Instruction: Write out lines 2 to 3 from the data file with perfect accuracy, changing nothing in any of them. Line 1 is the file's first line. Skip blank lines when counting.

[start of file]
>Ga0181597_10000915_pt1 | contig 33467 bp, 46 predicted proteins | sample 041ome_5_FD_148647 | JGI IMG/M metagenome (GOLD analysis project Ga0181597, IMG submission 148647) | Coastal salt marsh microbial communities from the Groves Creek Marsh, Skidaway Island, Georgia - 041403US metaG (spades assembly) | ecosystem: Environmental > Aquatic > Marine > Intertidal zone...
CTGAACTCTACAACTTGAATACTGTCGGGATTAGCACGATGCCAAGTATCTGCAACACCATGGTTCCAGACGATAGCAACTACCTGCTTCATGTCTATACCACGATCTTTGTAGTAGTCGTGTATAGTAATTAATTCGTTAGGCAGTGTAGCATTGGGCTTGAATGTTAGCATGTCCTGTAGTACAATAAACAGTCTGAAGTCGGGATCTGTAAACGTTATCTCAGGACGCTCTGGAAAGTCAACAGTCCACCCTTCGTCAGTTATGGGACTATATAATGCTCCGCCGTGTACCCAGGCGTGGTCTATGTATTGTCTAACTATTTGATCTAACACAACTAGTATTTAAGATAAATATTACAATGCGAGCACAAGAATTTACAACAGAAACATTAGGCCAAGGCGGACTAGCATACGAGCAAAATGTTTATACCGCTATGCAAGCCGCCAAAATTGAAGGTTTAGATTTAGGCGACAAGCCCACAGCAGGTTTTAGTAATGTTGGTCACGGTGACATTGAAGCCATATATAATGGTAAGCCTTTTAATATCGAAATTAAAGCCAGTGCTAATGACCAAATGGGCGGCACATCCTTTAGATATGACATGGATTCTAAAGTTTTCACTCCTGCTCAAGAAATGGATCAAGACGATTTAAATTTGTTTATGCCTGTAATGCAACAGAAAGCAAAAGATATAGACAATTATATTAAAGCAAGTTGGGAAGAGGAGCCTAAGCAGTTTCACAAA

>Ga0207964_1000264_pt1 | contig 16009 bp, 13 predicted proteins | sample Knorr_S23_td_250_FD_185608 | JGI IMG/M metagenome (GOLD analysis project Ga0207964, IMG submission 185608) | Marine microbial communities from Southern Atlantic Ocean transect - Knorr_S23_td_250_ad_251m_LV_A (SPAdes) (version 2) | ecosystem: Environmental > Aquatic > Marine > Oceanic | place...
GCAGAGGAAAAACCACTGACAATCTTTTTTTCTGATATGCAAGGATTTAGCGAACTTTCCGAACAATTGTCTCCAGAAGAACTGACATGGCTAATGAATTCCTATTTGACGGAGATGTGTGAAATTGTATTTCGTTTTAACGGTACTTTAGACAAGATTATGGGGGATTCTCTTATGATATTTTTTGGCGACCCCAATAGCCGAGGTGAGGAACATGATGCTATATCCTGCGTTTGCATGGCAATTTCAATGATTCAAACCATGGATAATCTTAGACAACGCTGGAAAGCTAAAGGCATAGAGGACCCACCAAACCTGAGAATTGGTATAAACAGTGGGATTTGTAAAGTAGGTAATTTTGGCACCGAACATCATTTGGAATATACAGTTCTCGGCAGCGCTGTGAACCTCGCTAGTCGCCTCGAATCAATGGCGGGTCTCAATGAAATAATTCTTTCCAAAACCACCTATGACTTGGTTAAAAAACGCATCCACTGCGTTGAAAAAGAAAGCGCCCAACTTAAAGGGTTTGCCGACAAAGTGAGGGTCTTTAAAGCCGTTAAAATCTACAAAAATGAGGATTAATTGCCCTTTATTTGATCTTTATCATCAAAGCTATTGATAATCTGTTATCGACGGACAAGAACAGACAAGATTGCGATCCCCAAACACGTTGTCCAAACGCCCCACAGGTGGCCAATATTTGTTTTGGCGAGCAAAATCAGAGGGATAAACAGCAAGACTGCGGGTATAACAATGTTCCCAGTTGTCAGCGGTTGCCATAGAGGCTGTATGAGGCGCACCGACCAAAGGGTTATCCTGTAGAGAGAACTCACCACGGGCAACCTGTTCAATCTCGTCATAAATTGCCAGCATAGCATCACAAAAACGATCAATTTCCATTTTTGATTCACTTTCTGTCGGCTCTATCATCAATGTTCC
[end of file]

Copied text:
CTGAACTCTACAACTTGAATACTGTCGGGATTAGCACGATGCCAAGTATCTGCAACACCATGGTTCCAGACGATAGCAACTACCTGCTTCATGTCTATACCACGATCTTTGTAGTAGTCGTGTATAGTAATTAATTCGTTAGGCAGTGTAGCATTGGGCTTGAATGTTAGCATGTCCTGTAGTACAATAAACAGTCTGAAGTCGGGATCTGTAAACGTTATCTCAGGACGCTCTGGAAAGTCAACAGTCCACCCTTCGTCAGTTATGGGACTATATAATGCTCCGCCGTGTACCCAGGCGTGGTCTATGTATTGTCTAACTATTTGATCTAACACAACTAGTATTTAAGATAAATATTACAATGCGAGCACAAGAATTTACAACAGAAACATTAGGCCAAGGCGGACTAGCATACGAGCAAAATGTTTATACCGCTATGCAAGCCGCCAAAATTGAAGGTTTAGATTTAGGCGACAAGCCCACAGCAGGTTTTAGTAATGTTGGTCACGGTGACATTGAAGCCATATATAATGGTAAGCCTTTTAATATCGAAATTAAAGCCAGTGCTAATGACCAAATGGGCGGCACATCCTTTAGATATGACATGGATTCTAAAGTTTTCACTCCTGCTCAAGAAATGGATCAAGACGATTTAAATTTGTTTATGCCTGTAATGCAACAGAAAGCAAAAGATATAGACAATTATATTAAAGCAAGTTGGGAAGAGGAGCCTAAGCAGTTTCACAAA

>Ga0207964_1000264_pt1 | contig 16009 bp, 13 predicted proteins | sample Knorr_S23_td_250_FD_185608 | JGI IMG/M metagenome (GOLD analysis project Ga0207964, IMG submission 185608) | Marine microbial communities from Southern Atlantic Ocean transect - Knorr_S23_td_250_ad_251m_LV_A (SPAdes) (version 2) | ecosystem: Environmental > Aquatic > Marine > Oceanic | place...